Early-life Causes and Later-life Consequences of Migration: Evidence from Older Irish Adults

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Abstract
Between 2009 and 2011, fieldwork was undertaken for the first wave of the Irish Longitudinal Study on Ageing (TILDA). Extensive information was collected on about 8,500 individuals aged 50 and over and living in Ireland, covering topics such as economic circumstances and health. One of the features of Ireland’s older population is the remarkably high proportion of returned migrants, that is, former emigrants who have returned to live in Ireland. This is reflected in the TILDA sample with over 20 % being returned migrants. Given the large number of returned migrants in the TILDA sample and the fact that the respondents are older, it has been possible to use the data to provide insights into different dimensions of migration at different points in the life-cycle. This paper provides a review of this work to date. Three issues are addressed. First, what circumstances contributed to the decision to emigrate? Second, was there evidence that living away produced psychological stress? Third, do return migrants suffer from social isolation on their return? The data suggest that the return migrants were more likely to have suffered abuse as children, to have been more prone to alcohol problems and to be more socially isolated currently.Abstract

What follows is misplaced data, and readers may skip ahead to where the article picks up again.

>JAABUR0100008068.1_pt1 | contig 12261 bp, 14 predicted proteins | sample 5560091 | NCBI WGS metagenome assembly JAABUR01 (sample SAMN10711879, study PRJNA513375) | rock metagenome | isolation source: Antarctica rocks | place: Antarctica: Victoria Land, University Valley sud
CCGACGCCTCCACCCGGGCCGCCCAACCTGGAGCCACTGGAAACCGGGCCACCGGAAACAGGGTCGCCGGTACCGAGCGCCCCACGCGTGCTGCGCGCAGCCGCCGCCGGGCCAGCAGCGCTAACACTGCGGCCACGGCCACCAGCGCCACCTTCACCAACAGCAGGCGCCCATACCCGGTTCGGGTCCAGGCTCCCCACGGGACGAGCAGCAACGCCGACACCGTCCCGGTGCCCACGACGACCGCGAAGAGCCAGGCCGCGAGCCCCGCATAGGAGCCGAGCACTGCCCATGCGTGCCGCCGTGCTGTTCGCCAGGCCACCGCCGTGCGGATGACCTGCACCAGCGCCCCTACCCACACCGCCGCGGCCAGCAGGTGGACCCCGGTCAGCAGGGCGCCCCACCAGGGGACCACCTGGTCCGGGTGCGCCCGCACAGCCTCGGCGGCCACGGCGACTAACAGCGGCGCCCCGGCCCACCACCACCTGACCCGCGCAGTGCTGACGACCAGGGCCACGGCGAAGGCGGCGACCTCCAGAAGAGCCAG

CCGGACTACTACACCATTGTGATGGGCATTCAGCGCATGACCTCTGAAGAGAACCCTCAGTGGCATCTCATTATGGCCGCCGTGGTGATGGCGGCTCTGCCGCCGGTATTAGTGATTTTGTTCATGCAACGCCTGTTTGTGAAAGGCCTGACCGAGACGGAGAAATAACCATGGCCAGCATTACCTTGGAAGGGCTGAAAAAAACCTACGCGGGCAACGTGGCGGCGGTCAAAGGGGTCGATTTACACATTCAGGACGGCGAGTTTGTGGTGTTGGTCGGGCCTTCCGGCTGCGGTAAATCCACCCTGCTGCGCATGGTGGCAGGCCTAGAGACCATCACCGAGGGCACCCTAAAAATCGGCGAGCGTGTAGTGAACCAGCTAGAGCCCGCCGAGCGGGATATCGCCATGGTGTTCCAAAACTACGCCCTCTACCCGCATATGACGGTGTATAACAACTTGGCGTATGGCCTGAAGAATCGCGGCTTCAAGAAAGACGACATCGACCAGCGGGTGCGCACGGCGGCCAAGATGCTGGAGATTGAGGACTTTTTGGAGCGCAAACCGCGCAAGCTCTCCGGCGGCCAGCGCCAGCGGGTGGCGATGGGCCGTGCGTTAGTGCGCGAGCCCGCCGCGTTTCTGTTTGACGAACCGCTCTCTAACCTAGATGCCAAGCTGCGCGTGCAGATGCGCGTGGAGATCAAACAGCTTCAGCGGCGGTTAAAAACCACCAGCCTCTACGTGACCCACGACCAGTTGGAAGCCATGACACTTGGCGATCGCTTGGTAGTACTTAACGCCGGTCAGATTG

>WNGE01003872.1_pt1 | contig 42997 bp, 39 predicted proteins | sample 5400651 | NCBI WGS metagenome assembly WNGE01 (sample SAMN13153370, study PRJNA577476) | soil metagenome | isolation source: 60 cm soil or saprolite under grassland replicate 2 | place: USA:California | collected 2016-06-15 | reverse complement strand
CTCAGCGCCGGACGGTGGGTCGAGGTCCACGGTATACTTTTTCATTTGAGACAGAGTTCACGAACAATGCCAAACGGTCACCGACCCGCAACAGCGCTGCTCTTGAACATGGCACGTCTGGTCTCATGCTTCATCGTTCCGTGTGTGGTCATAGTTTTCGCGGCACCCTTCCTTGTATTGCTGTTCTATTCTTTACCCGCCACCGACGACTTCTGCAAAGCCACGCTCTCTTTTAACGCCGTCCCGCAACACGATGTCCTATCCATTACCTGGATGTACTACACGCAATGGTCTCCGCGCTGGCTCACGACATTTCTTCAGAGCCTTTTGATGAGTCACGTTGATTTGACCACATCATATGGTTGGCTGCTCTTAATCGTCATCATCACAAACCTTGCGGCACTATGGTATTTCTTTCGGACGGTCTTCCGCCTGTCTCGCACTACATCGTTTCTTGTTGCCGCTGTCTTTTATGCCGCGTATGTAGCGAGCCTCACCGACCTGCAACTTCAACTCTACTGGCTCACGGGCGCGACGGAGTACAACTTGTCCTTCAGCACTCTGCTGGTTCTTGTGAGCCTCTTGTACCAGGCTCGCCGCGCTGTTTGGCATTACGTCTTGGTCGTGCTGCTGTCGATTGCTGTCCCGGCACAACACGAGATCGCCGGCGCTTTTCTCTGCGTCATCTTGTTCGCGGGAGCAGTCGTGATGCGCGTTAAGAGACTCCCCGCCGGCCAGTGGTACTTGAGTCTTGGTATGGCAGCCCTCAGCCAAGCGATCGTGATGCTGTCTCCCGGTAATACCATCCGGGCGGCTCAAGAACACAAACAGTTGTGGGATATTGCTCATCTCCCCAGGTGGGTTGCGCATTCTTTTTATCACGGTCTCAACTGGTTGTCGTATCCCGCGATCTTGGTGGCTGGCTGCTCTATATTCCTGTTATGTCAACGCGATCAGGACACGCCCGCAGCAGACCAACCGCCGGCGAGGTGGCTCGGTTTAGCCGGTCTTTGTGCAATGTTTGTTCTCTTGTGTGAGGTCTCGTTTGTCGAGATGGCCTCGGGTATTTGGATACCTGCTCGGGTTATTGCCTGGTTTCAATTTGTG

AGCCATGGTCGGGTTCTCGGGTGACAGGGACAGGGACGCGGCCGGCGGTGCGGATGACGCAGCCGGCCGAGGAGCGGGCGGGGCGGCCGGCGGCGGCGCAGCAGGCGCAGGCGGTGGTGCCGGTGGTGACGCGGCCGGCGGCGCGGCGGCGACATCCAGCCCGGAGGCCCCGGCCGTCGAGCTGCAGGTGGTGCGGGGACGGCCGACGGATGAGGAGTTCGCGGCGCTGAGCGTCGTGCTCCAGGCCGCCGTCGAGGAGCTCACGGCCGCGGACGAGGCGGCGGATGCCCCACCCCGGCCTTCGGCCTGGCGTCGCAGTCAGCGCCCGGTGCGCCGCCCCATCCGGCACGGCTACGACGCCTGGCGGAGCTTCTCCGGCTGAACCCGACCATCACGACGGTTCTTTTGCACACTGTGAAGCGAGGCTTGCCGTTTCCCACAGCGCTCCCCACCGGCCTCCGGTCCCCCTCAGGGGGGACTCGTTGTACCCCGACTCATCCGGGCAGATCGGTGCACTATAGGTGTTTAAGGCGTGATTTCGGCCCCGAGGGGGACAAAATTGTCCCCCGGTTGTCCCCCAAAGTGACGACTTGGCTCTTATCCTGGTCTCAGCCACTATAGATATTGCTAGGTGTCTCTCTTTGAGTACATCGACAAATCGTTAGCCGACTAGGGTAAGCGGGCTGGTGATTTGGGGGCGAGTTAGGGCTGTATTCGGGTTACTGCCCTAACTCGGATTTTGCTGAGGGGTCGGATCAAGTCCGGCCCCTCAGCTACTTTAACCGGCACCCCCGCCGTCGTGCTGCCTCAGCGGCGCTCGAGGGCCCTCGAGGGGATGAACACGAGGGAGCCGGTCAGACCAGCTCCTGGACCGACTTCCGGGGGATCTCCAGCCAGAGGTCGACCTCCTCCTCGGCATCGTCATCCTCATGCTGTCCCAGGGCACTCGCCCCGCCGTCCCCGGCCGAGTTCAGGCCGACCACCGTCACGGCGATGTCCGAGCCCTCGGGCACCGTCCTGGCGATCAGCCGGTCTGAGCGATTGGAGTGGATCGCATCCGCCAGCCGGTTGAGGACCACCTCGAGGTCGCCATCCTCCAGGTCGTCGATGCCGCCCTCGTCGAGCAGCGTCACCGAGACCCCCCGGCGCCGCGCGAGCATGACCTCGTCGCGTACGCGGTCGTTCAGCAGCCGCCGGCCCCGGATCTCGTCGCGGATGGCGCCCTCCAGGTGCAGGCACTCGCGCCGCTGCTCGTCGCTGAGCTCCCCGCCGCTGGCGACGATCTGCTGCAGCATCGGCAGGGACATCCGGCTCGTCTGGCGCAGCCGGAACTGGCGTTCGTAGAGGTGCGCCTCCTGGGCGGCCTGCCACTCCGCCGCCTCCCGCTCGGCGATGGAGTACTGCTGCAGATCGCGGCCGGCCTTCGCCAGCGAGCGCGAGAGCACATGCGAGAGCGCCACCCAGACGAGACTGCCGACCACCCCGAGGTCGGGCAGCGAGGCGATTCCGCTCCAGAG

Between 2009 and 2011, fieldwork was undertaken for the first wave of the Irish Longitudinal Study on Ageing (TILDA). Extensive information was collected on about 8,500 individuals aged 50 and over and living in Ireland, covering topics such as economic circumstances and health. One of the features of Ireland’s older population is the remarkably high proportion of returned migrants, that is, former emigrants who have returned to live in Ireland. This is reflected in the TILDA sample with over 20 % being returned migrants. Given the large number of returned migrants in the TILDA sample and the fact that the respondents are older, it has been possible to use the data to provide insights into different dimensions of migration at different points in the life-cycle. This paper provides a review of this work to date. Three issues are addressed. First, what circumstances contributed to the decision to emigrate? Second, was there evidence that living away produced psychological stress? Third, do return migrants suffer from social isolation on their return? The data suggest that the return migrants were more likely to have suffered abuse as children, to have been more prone to alcohol problems and to be more socially isolated currently.

Source: Journal of Population Ageing, Volume 6, Issue 1-2, pp 29-45, June 2013

Author(s):Alan Barrett, Irene Mosca
Publisher:Springer
Publication Date:22 Jan 2013
Geographic Focus:Ireland
URL:http://link.springer.com/article/10.1007%2Fs12062-012-9078-4
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